Many Voices, Many Books: Read During Banned Book Week

So, for those of you that read my last post, or know about this in some other way, we are about halfway through Banned Book Week! I hope some of you are participating so we can celebrate our literary independence. No, I won’t tell you what I’m reading, but I hope to finish it and review it by the end of the week. So what is this post about, you ask? Well, this is just for me to ramble on about this event and censorship and books and “boring” stuff like that. This is to hopefully get some people thinking about banning books and whether it’s right or wrong. Sorry, in advance, if I turn your world upside down. Anyway…

Books all over the U. S. A. have been banned or challenged. Some are Paint Me Like I Am, Whale Talk, and even the legendary Harry Potter series by J. K. Rowling. Some for potentially offensive language, some for inappropriate material, one book simply for what a parent deemed an inappropriate title. Do we think this is right? Do we think books should be banned from entire school systems because they broach “dangerous” issues? Hmm.

Banning a book is when school officials or parents decide they don’t want a certain work to reside in their school library, and have it removed for good. Banning a book is very different from your mom telling you a certain read is too old for you, and asking you to wait a little. Banning a book is like silencing an author’s voice and not wanting it to ever be read. Many of these victim books have been challenged because parents want to protect their children from rather grown up material. When my parents tell me they’d like me to wait a little while before reading something, I’ll respect that. But sometimes a book is a way for a person to speak, and get to tell the stories they think are important enough to be told. Something I always hear about our country is that people have the right to free speech in it. Does a book count as free speech? Does banning one add up to not allowing someone to speak out? These are questions I’ve been asking myself. Maybe you should ask yourself that, too.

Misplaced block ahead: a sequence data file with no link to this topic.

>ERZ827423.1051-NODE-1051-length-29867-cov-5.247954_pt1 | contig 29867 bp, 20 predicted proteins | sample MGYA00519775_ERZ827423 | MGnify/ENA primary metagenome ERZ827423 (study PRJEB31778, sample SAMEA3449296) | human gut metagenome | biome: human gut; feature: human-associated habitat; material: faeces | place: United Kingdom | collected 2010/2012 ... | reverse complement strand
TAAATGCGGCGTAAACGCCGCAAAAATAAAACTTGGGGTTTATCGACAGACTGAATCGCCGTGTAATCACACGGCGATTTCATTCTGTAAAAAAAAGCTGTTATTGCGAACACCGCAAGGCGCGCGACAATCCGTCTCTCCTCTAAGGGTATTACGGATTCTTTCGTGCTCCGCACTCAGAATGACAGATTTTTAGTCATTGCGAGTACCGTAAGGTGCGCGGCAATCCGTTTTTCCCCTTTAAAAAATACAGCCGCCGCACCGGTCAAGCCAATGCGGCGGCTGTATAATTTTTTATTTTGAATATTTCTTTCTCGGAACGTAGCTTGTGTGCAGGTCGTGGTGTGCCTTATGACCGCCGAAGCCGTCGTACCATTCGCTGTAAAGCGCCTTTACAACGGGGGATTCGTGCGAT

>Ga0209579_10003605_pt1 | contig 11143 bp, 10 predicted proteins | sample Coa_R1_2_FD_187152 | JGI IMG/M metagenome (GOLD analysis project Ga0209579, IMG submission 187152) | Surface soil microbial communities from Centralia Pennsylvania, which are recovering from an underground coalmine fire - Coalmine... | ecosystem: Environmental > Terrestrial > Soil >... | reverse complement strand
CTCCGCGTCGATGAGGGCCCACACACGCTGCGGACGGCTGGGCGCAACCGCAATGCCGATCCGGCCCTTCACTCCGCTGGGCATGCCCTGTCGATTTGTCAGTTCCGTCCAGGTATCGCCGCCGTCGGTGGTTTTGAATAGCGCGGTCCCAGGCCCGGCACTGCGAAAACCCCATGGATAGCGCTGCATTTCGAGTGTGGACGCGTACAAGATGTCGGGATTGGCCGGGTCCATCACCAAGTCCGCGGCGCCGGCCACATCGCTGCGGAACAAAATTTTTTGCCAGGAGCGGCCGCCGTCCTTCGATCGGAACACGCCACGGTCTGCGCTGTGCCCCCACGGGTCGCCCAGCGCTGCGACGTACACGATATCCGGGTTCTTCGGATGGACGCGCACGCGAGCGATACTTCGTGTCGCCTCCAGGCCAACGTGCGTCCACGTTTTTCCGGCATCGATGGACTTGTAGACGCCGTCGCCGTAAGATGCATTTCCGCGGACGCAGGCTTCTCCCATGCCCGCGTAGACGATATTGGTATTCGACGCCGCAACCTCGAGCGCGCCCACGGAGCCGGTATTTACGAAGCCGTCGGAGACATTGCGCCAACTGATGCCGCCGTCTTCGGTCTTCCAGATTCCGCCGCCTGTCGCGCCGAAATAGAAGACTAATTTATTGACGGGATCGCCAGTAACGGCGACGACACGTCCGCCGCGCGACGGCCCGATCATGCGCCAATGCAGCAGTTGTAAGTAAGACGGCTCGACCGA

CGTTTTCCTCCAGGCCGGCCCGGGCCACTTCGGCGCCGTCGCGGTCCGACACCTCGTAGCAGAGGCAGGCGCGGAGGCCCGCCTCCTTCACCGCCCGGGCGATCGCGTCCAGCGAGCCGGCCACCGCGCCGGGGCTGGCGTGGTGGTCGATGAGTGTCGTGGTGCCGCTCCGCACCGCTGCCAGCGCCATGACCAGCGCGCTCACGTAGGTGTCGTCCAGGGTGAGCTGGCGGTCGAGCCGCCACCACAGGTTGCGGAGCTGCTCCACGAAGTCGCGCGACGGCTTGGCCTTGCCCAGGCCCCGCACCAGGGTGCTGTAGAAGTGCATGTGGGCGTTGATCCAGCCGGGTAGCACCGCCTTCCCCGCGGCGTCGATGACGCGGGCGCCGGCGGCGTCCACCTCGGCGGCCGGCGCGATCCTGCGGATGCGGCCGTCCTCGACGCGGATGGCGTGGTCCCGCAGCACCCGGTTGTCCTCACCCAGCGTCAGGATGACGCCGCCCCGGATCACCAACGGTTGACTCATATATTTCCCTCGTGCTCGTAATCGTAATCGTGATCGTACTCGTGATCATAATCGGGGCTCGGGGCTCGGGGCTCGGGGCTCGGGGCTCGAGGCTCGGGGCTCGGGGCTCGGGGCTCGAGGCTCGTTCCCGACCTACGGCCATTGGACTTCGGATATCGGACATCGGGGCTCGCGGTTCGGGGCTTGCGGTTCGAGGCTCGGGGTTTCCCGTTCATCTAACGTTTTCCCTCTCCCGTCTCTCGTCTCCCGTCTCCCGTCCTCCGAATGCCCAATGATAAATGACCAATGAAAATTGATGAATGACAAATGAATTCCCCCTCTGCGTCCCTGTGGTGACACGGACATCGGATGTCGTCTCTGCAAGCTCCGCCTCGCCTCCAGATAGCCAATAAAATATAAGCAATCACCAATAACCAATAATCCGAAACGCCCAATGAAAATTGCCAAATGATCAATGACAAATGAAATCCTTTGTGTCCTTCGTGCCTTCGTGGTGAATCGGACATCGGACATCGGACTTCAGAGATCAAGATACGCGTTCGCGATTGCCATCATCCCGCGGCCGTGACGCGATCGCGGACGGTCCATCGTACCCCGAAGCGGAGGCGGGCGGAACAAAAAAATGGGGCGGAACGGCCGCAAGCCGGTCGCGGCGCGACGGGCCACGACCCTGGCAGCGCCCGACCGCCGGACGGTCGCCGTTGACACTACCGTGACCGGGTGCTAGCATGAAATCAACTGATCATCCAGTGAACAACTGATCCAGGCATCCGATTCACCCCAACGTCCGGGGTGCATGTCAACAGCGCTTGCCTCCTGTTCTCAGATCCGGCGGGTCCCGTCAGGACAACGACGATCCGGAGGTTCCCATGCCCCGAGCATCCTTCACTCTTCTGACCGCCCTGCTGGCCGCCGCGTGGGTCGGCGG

Eventually, all kids are going to go out into the world and be confronted with the type of material in some of these books, so how long can you really protect them? It’s true, of course, that some parents may think that their child is not ready, just yet. That’s just fine. Even I, as a twelve year old, will admit that we kids don’t always know what’s best for us. Sorry, guys, but you have to say, sometimes the adults are right. Still, I won’t ever think that getting rid of books completely from a school, or a library, or anywhere, is okay. People have the right to be offended, get angry, or want to shelter their children because of a book. But I, for one, don’t believe that doing something as extreme as banning the book is right. So let’s celebrate Banned Book Week!

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2 Responses to Many Voices, Many Books: Read During Banned Book Week

  1. Livie says:

    Nora, have YOU read Harry Potter?? If I don’t see a review on it within a month, I’ll never review again….. JUST KIDDING. I live to be cruel. 😉

  2. Chickenpig says:

    Yeah!!! You rock! 🙂

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